There are a few factors to consider when cultivating that space. They include lighting, sound, tidiness, color, and temperature.
Here are a few ways you can optimize these elements to create a sleep-friendly bedroom:
- Turn off all lights- This includes television lights, as well as lights from computers and phones. Exposure to light during sleep can throw off the body’s sleep-wake cycle.
- Keep it quiet- Remove or turn off electronics and any other items that contribute to background noise. The only noise believed to help you sleep is white noise.
- Clear clutter- Research shows that sleeping in a cluttered room can affect sleep and lead to anxiety or stress.
- Choose paint colors that are conducive to sleep- Colors such as lavender, blue, silver and green are known to be calming. Whereas, colors such as purple and red are believed to be stimulating.
- Sleep in cool temperatures- According to the Sleep Foundation, “The best bedroom temperature for sleep is approximately 65 degrees Fahrenheit (18.3 degrees Celsius). This may vary by a few degrees from person to person, but most doctors recommend keeping the thermostat set between 60 to 67 degrees Fahrenheit (15.6 to 19.4 degrees Celsius) for the most comfortable sleep.”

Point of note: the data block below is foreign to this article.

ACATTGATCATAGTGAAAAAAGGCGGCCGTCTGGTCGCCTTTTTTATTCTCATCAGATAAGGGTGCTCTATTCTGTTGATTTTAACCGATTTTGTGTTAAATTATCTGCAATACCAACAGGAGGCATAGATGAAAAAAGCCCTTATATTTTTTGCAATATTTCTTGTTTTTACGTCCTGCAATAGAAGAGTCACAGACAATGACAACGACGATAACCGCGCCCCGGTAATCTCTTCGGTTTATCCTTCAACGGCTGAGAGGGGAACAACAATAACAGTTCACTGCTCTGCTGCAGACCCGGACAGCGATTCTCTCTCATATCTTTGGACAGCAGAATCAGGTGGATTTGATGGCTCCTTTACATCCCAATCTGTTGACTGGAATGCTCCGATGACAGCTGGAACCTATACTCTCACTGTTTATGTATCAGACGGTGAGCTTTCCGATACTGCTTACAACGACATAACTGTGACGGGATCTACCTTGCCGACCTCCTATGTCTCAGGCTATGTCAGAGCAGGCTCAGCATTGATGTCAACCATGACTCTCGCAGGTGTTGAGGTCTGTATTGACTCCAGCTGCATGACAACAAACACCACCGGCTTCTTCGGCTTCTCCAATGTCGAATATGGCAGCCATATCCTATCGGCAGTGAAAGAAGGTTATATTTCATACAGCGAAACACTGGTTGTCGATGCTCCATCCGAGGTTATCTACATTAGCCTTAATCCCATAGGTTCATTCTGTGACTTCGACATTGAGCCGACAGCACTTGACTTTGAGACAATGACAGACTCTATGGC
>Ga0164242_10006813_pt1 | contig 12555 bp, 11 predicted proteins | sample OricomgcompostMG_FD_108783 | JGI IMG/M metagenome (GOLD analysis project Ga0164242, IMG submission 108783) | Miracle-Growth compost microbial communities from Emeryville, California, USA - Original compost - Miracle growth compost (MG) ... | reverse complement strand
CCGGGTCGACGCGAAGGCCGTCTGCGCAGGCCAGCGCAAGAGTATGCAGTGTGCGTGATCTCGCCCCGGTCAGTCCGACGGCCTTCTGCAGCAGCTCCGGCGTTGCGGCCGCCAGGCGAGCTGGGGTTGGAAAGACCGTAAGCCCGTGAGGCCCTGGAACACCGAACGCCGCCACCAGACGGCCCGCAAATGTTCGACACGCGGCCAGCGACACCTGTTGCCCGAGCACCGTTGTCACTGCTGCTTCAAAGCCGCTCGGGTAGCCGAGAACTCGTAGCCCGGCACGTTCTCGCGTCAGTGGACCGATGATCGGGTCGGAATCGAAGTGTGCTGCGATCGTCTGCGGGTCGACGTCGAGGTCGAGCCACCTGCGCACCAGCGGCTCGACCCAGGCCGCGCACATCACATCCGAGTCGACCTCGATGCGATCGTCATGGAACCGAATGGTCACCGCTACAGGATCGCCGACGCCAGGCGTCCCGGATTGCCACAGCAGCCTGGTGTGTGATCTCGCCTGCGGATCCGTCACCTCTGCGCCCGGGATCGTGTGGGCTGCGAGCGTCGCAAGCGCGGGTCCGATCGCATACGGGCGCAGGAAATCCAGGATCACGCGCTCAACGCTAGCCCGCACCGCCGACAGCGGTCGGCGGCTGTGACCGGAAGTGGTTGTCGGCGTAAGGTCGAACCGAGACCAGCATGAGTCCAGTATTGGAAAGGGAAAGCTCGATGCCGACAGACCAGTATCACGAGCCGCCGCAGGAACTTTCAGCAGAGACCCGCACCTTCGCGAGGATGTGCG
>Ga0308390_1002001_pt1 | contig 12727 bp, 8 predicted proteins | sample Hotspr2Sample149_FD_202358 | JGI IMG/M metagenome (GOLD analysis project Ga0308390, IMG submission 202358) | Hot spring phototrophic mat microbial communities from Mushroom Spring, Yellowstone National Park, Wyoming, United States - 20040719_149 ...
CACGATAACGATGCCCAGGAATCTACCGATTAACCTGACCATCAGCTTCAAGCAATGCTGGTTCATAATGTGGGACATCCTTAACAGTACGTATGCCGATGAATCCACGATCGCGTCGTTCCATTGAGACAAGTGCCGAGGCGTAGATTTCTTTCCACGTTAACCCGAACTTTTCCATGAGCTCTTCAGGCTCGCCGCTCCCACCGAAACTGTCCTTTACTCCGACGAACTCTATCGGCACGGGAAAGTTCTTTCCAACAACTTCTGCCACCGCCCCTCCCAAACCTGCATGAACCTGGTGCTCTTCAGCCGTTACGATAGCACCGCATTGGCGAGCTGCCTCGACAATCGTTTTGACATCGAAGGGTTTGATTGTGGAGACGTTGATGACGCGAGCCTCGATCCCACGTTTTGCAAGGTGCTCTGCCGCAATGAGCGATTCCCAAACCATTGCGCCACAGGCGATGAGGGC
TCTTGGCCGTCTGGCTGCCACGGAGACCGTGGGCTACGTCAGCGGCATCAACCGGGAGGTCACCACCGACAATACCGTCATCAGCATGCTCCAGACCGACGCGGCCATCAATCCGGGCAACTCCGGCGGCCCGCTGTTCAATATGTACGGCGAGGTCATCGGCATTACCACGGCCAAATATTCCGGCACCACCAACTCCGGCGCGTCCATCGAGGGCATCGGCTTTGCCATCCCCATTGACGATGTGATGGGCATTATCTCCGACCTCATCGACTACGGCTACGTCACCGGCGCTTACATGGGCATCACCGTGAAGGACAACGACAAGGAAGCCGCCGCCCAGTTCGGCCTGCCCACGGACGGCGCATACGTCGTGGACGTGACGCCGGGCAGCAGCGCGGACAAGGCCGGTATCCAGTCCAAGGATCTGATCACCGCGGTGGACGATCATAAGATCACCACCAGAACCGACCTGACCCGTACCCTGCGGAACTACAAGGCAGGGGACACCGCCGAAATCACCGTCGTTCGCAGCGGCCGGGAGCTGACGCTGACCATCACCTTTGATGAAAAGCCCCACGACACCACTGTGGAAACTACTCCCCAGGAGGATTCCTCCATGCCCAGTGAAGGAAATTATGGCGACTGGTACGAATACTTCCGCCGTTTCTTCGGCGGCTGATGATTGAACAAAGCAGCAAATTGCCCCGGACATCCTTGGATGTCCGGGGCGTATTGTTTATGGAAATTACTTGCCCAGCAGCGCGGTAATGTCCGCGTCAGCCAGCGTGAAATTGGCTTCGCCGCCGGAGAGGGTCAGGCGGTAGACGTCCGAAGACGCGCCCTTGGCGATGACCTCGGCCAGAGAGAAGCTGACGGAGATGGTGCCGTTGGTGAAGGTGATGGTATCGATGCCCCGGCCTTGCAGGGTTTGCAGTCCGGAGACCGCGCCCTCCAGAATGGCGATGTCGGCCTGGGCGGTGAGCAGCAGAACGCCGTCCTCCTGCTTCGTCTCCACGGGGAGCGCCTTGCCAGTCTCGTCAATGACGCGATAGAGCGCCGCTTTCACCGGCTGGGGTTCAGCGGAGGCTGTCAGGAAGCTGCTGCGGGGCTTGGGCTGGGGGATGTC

Following these recommendations can help you achieve quality sleep. Sleep specialists also recommend sticking to a sleep schedule, avoiding heavy meals a few hours before bedtime, and exercising at least three hours before bed as habits you can apply to improve sleep health.
If you are having problems falling and staying asleep, please consult a sleep specialist. To schedule an appointment with the Jamaica Hospital Sleep Center, call 718-206-5916.
All content of this newsletter is intended for general information purposes only and is not intended or implied to be a substitute for professional medical advice, diagnosis or treatment. Please consult a medical professional before adopting any of the suggestions on this page. You must never disregard professional medical advice or delay seeking medical treatment based upon any content of this newsletter. PROMPTLY CONSULT YOUR PHYSICIAN OR CALL 911 IF YOU BELIEVE YOU HAVE A MEDICAL EMERGENCY.